Lake Mead is at 1,104 feet, anything below 1,075 is considered a shortage.
First Lady Michelle Obama has been advocating for people to drink more water in an effort to improve health.
If you’re a fan of WETLAB on Facebook, you’ll know that’s something we whole-heartedly agree with.
According to an Associated Press report, Obama launched the campaign earlier this month in Watertown, Wisc., saying drinking more water is the “single best thing Americans could do to improve their health.”
“Water is so basic, and because it is so plentiful, sometimes we just forget about it amid all the ads we watch on television and all the messages we receive every day about what to eat and drink,” she said in the article.
Mrs. Obama spoke about seeing improvements in her two daughters’ health after deciding to drink more water, but was careful not to attack the soft drink industry, according to the article, because she said healthy changes won’t happen without buy-in from the food industry.
In fact, this campaign is backed by the American Beverage Association, which represents makers of soda, sports drinks and energy drinks, according to the article, but many of those companies also make bottled water.
This is where some environmental groups take issue.
“We applaud the first lady’s initiative to encourage people to choose water over sugary beverages, but we do have concerns that this partnership is working in conjunction with the bottled water industry and with that instead she were encouraging people to choose the much more affordable, more regulated option of tap water,” said Emily Wurth, water program director for Food and Water Watch in the article.
The issues are two-fold: the waste created by disposable water bottles (about ¼ of plastic water bottles are recycled according to Wurth) and tap water is held to higher quality standards than bottled water, which often comes from municipal water systems anyway, making the premium price questionable, according to the article.
Local Water News
In northern Nevada Water news, winter forecasts are starting to turn up, offering interesting predictions into Sierra snow pack and our subsequent water supply. The Farmers’ Almanac is calling for a cool winter with near-normal precipitation, which would be an improvement over the last two years. But the National Climate Prediction Center is having a tough-time nailing down a prediction, reporting “equal chance of being below normal or above normal for snowfall for the western states.” Only time will tell, but we’re keeping our fingers crossed.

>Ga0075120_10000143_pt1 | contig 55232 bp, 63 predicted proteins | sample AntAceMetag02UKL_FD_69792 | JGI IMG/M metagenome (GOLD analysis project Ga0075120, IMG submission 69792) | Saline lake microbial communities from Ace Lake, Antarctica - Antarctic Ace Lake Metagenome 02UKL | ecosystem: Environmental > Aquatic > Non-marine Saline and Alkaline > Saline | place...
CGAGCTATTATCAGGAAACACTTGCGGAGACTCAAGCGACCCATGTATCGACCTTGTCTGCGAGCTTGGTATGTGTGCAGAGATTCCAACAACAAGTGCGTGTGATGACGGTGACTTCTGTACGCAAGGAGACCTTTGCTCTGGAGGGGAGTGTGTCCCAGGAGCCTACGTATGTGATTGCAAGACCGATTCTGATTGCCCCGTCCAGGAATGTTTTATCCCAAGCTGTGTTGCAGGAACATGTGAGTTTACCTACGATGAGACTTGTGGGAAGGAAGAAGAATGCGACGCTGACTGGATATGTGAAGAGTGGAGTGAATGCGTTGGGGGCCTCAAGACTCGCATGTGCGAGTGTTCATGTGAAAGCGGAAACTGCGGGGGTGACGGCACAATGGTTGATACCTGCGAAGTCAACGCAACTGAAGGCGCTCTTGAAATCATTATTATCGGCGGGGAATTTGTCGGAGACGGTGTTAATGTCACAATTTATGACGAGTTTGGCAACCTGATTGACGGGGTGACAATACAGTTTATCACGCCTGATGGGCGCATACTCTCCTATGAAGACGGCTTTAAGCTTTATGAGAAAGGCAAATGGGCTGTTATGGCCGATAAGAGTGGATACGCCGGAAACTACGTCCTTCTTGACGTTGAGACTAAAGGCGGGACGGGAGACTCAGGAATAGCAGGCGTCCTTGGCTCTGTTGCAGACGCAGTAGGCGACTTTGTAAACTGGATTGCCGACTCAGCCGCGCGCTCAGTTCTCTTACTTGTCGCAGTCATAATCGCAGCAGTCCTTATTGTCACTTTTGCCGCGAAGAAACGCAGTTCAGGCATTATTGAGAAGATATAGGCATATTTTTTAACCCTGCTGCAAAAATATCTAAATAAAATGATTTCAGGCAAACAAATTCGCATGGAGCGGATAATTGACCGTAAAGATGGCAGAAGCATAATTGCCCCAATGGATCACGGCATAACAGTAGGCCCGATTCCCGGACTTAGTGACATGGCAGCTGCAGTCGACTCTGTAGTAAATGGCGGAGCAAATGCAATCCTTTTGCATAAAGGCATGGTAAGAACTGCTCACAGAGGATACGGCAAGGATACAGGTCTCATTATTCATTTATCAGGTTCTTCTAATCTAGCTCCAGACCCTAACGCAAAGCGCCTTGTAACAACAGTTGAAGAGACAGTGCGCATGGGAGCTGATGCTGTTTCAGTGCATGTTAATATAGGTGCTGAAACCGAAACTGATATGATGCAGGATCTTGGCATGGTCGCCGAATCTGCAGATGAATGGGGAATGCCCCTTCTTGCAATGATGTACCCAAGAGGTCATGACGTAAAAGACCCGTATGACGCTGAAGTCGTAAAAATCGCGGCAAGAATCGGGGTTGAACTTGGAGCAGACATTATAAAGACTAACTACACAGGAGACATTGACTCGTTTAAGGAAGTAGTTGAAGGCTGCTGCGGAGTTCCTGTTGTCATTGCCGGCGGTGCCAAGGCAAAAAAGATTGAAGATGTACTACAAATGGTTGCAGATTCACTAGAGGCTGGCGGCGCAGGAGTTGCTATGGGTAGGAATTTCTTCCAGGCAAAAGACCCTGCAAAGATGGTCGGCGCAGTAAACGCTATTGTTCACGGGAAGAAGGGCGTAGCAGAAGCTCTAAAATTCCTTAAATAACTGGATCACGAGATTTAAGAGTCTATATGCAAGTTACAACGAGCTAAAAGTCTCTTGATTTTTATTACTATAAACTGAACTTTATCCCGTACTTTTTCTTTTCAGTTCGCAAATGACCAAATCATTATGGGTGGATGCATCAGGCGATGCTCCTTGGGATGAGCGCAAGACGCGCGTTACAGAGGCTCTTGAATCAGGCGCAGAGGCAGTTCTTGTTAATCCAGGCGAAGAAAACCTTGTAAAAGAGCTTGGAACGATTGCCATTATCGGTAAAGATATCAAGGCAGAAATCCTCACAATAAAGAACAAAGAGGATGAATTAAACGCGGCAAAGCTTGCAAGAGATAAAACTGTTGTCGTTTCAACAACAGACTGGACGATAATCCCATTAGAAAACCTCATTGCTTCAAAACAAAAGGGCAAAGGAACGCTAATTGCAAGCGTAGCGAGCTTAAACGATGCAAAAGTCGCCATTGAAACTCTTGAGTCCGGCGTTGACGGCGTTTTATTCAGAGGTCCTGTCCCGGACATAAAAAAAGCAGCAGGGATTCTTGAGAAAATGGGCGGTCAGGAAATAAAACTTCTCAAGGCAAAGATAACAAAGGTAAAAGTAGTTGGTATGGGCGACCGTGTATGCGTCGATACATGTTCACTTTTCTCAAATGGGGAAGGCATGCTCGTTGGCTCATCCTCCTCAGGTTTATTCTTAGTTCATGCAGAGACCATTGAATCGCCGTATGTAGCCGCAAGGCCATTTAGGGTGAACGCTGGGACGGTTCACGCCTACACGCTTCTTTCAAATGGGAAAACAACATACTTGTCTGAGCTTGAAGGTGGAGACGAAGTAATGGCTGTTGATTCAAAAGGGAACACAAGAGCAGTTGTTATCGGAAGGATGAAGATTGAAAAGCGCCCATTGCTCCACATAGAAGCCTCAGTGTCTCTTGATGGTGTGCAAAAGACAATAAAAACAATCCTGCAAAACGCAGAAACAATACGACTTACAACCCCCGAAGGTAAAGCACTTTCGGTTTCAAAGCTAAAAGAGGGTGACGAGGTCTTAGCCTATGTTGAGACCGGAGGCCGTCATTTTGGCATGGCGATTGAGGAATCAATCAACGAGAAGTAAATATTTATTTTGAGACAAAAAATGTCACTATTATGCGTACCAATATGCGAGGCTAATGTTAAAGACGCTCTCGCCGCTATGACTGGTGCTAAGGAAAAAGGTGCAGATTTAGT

As we’ve discussed before, Lake Tahoe gets a lot of attention from both Nevada and California regarding water quality.
Tahoe’s clarity – measured by the depth at which a white disk can be seen from the surface – is the standard used to gauge the alpine lake’s health. But the measurement is taken near the middle, not the shore, painting an incomplete picture of Tahoe’s true health.
But that’s about to change, according to an article from the Nevada Appeal, when the Desert Research Institute (DRI) launches a boat that will collect new water quality data. Thanks to new funding, DRI will conduct regular testing in shallow water environments around Lake Tahoe for the next three years.
“This will give us an idea of what areas of the lake are threatened, what are the hot spots,” DRI staff scientist Brian Fitzgerald told the Nevada Appeal.
The group is using a jet-powered craft, which can go into shallower water than a prop-driven boat, according to the article, and can take continuous readings as it moves along the lakeshore.
The DRI boat will take water quality measurements including turbidity, translucidity and chlorophyll content, all components of clarity.
As explained in the article, this new data should give scientists a much better handle on what impacts Tahoe’s clarity, as the majority of clarity-reducing pollutants enter the lake as runoff in these shallower zones.
“The near-shore is where it happens,” Fitzgerald said to the Nevada Appeal. “It’s where the interactions are, where the sediment is coming in.”
The study should identify the most impacted areas, allowing cleanup efforts to be focused in the right places to improve water quality and clarity.
We’re interested in following the results of this study, to see what the near-shore water quality monitoring does beyond the already-successful measures taken in the past to bring back Lake Tahoe’s legendary clear waters.